Calf Pain: Causes, Prevention and Treatment

Written by: Maximilian George, OMS-II

Are recurrent pains in your calves keeping you from living an active, mobile lifestyle? Calf pain can be incredibly debilitating and uncomfortable and often stems from a variety of underlying causes. Fortunately, with the right preventive strategies and treatments, it is possible to reduce or alleviate the discomfort that you’re feeling. 

In this blog post, we will explore potential causes of calf pain, how it can be prevented, as well as treatment options available. Read on to find out more about managing your calf pain for improved well-being!

Contact OrthoNeuro for expert calf treatment in Columbus, Ohio. Our orthopedic surgeons are fully equipped to help you on your road to recovery.

Anatomy of the Calf

The calf collectively refers to the muscles on the back part of the lower leg: the gastrocnemius, soleus, and plantaris. These muscles form a complex known as the triceps surae. 

A man needing treatment for calf pain in Columbus, Ohio.

The gastrocnemius is the large two-headed muscle seen just below the knee. The soleus is longer and lies underneath the gastrocnemius. The plantaris is a very small and thin muscle between these the gastrocnemius and soleus. 

These muscles begin at the knee and join as the Achilles tendon to attach on the back of the heel, working together to flex the knee and plantarflex the ankle. 

Causes of Calf Pain

Calf pain has numerous causes and will present differently based on the mechanism of injury. 

The most common cause is muscle injury, but may also be due to issues with blood flow or the nerves traveling through this area. Commonly affected patient groups include middle-aged males who do not regularly exercise, athletes and those with underlying medical conditions.

For pain originating in the muscle, the soleus or the gastrocnemius are most likely at fault. The plantaris plays a smaller role and will typically self-resolve if injured. 

Though right next to each other, each muscle has its own role. The shorter gastrocnemius is used for explosive movements or activities like sprinting or jumping, so pain from injuring this muscle is more likely to come on suddenly. 

Tennis leg, the tearing of the medial head of the gastrocnemius, is the most common calf injury. Injuries to the longer soleus muscle are more commonly seen in endurance athletes. This muscle is injured by repetitive motions over a long period of time and will be characterized by pain that increases gradually. 

Cramping, or a “charley horse,” may be due to dehydration. 

Inflamed tendons can also cause pain when using the calf muscle complex.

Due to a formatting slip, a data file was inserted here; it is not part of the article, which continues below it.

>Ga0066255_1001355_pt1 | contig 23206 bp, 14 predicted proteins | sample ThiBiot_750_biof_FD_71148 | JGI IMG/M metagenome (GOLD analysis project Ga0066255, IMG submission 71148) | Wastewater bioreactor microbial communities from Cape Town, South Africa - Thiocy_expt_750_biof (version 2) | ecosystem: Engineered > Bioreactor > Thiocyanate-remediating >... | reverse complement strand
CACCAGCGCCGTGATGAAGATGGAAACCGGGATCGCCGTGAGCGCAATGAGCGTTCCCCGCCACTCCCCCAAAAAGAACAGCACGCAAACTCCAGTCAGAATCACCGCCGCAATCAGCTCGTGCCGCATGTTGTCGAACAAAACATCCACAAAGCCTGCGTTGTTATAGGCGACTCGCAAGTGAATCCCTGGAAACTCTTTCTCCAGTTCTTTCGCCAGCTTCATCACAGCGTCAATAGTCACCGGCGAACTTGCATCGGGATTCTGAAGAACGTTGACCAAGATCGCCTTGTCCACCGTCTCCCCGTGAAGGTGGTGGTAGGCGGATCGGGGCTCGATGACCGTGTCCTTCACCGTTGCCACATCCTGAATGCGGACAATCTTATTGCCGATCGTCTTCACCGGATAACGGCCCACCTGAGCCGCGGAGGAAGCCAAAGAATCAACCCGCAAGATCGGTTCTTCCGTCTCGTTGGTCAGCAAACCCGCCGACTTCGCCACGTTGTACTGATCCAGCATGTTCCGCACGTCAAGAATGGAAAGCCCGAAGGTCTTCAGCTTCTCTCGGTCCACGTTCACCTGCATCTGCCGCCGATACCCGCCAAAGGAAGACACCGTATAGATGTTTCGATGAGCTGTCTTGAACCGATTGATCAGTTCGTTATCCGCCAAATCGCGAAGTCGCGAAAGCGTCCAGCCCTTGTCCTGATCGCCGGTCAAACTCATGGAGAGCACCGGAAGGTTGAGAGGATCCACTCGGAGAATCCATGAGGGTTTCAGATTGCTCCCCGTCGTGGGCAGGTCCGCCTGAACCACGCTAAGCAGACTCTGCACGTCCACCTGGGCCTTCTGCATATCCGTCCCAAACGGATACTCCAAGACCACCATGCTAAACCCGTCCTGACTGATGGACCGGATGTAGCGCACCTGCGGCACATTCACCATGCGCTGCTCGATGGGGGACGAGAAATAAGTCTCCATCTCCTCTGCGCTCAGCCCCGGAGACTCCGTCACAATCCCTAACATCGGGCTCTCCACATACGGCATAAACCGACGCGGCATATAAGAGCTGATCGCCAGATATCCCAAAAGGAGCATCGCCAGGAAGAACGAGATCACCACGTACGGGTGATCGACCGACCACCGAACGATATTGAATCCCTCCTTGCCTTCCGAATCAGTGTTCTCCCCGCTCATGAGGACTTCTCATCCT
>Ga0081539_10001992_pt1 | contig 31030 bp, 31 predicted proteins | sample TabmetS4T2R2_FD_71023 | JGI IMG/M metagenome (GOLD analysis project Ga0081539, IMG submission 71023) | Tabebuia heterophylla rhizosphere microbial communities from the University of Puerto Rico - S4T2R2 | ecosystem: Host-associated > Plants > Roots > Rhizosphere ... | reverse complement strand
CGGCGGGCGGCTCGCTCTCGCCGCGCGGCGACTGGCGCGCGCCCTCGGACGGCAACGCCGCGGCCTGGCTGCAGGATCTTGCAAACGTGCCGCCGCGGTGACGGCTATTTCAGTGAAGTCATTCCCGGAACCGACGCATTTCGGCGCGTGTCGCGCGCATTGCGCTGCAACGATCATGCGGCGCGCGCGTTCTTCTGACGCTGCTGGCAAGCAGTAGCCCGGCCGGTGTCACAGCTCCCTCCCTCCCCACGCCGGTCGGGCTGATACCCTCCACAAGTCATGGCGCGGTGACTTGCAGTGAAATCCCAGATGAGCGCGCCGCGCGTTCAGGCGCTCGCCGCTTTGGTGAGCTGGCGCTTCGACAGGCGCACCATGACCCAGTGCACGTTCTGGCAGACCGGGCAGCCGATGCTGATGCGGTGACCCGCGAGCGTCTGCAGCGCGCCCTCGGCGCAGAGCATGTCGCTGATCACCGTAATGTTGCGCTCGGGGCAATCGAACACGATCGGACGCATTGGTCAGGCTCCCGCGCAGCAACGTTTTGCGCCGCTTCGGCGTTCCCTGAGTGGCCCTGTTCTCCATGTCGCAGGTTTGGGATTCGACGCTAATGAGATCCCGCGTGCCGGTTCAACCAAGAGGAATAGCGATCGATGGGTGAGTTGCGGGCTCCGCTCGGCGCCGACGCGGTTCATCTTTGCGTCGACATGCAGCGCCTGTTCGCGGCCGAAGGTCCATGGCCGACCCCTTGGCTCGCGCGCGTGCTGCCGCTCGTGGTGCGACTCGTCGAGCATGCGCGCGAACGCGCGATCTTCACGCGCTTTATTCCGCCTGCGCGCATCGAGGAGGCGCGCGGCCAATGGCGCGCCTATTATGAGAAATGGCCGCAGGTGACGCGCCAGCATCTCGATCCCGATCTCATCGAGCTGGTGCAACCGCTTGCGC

Risk Factors for Calf Pain

Groups with underlying medical conditions may be at risk of calf pain stemming from a vascular or nerve issue. 

For example, patients with diabetes, a history of smoking, or a history of blood clots in their legs are at higher risk for a variety of diseases that impede proper blood flow through the body. This inadequate blood flow, especially when combined with exercise, can lead to calf pain when the muscles do not receive enough oxygen and nutrients.

How to Prevent Calf Injuries

Calf injuries can be prevented in several ways, all of which revolve around following a healthy lifestyle. 

Regular exercise and stretching will help the muscles to be strong enough for physical activity. For athletes, recognizing the importance of not overtraining the muscles is also important. 

Proper nutrition, hydration, and lifestyle factors such as not smoking are essential for the body to continue delivering nutrients needed to maintain healthy tissue in the calf.

Calf Pain Treatment

Treatment for calf pain will vary based on the cause. Less serious injuries can be managed without surgery. This management might include stretching, anti-inflammatories, in addition to rest, ice, compression, and elevation. 

Physical therapy may also be an option, where muscles will be strengthened through a gradual program of returning to full activity. 

More serious injuries may require surgical correction. If the cause of the pain is due to an underlying health condition, then your doctor may recommend certain medications to help control those conditions. 

Book Your Appointment Today

You should seek medical help immediately if you notice visual changes to the calf, swelling, discoloration, extreme pain when touching, or if there is an audible pop while exercising. 

Contact our orthopedic surgeons at OrthoNeuro today. Our leg specialists are treating patients throughout Columbus, Ohio. Book your visit now!


Fields KB, Rigby MD. Muscular Calf Injuries in Runners. Curr Sports Med Rep. 2016 Sep-Oct;15(5):320-4. doi: 10.1249/JSR.0000000000000292. PMID: 27618240.

Patel SK, Surowiec SM. Intermittent Claudication. 2022 Jul 11. In: StatPearls [Internet]. Treasure Island (FL): StatPearls Publishing; 2023 Jan–. PMID: 28613529.

Rohilla S, Jain N, Yadav R. Plantaris rupture: why is it important? BMJ Case Rep. 2013 Jan 22;2013:bcr2012007840. doi: 10.1136/bcr-2012-007840. PMID: 23345486; PMCID: PMC3604295.


Medically Reviewed by Nick Cheney, DO

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